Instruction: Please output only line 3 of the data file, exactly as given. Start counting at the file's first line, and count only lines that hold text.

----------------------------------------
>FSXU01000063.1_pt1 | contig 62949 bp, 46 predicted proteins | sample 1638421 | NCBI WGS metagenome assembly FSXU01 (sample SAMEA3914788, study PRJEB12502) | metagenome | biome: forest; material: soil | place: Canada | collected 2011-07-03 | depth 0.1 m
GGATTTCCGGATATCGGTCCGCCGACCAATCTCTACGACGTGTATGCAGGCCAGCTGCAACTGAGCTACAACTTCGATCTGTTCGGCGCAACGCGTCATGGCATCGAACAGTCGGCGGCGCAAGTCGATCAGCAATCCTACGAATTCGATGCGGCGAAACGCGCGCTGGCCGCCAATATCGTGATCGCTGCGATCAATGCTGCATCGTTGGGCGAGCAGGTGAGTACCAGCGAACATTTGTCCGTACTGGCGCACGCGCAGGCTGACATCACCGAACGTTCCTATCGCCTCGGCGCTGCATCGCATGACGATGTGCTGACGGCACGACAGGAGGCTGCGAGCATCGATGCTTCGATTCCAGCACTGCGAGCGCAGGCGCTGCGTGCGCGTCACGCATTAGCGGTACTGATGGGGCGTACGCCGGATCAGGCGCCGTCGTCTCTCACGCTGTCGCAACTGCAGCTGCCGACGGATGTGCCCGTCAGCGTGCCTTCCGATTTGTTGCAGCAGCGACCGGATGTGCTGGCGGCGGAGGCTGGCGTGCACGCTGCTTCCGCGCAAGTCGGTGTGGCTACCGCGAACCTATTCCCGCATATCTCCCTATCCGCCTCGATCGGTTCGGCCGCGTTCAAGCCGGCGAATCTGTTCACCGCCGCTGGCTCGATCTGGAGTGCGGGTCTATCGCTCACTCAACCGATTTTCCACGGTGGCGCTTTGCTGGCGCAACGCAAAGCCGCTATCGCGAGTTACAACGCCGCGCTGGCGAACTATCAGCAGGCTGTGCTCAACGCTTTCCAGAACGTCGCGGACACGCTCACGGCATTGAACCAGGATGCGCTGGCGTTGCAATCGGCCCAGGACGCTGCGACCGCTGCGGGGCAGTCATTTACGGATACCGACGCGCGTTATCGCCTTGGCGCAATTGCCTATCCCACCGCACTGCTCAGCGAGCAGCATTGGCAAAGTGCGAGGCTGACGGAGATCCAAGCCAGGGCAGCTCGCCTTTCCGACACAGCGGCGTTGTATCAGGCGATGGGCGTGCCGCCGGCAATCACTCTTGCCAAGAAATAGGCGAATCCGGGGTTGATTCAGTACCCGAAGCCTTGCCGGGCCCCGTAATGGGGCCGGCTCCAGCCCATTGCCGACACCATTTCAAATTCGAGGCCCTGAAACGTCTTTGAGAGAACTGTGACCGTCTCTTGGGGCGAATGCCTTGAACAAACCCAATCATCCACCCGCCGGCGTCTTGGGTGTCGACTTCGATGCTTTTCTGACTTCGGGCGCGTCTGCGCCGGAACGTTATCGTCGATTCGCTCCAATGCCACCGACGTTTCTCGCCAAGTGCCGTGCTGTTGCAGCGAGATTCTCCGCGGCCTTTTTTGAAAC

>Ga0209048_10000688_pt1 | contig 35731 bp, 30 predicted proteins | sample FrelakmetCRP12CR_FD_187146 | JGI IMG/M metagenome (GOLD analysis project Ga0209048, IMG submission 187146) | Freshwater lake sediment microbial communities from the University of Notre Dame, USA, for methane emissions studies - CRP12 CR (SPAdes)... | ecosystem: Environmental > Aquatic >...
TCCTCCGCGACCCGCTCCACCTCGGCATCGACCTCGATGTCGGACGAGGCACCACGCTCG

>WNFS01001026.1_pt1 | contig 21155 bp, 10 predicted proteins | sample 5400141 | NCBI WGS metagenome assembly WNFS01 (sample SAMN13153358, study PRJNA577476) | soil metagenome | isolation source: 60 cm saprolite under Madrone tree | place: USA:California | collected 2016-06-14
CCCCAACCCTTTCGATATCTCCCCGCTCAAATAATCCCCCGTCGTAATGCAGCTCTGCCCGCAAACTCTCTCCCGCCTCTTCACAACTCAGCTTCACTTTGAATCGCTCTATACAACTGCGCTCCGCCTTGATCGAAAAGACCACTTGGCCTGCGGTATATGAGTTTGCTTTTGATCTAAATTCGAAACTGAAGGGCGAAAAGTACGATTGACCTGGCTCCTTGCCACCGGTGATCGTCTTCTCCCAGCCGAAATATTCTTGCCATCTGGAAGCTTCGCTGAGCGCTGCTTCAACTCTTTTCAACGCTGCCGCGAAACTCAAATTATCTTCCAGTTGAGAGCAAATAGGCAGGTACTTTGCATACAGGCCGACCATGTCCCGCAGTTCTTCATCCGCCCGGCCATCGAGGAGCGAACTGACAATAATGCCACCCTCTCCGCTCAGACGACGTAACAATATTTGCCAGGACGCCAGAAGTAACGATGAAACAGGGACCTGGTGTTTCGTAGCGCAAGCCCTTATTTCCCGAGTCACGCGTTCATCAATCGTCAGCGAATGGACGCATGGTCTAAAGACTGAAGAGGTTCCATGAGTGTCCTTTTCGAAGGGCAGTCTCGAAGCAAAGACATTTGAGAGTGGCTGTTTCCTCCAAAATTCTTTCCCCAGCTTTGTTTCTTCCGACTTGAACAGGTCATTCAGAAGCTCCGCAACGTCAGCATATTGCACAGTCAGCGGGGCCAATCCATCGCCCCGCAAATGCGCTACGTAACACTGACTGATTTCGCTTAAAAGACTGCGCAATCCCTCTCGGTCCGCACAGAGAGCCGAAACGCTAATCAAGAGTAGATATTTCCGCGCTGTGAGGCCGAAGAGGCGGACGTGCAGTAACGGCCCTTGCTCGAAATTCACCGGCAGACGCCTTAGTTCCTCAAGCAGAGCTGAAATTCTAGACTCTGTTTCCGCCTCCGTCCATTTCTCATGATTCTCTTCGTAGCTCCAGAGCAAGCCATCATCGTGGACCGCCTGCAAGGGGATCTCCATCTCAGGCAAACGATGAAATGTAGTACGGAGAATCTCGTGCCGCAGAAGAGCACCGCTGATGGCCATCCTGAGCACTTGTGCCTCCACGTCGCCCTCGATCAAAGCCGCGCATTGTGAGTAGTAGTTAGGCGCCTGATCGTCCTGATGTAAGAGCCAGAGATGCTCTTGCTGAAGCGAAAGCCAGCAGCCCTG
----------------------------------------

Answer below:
>Ga0209048_10000688_pt1 | contig 35731 bp, 30 predicted proteins | sample FrelakmetCRP12CR_FD_187146 | JGI IMG/M metagenome (GOLD analysis project Ga0209048, IMG submission 187146) | Freshwater lake sediment microbial communities from the University of Notre Dame, USA, for methane emissions studies - CRP12 CR (SPAdes)... | ecosystem: Environmental > Aquatic >...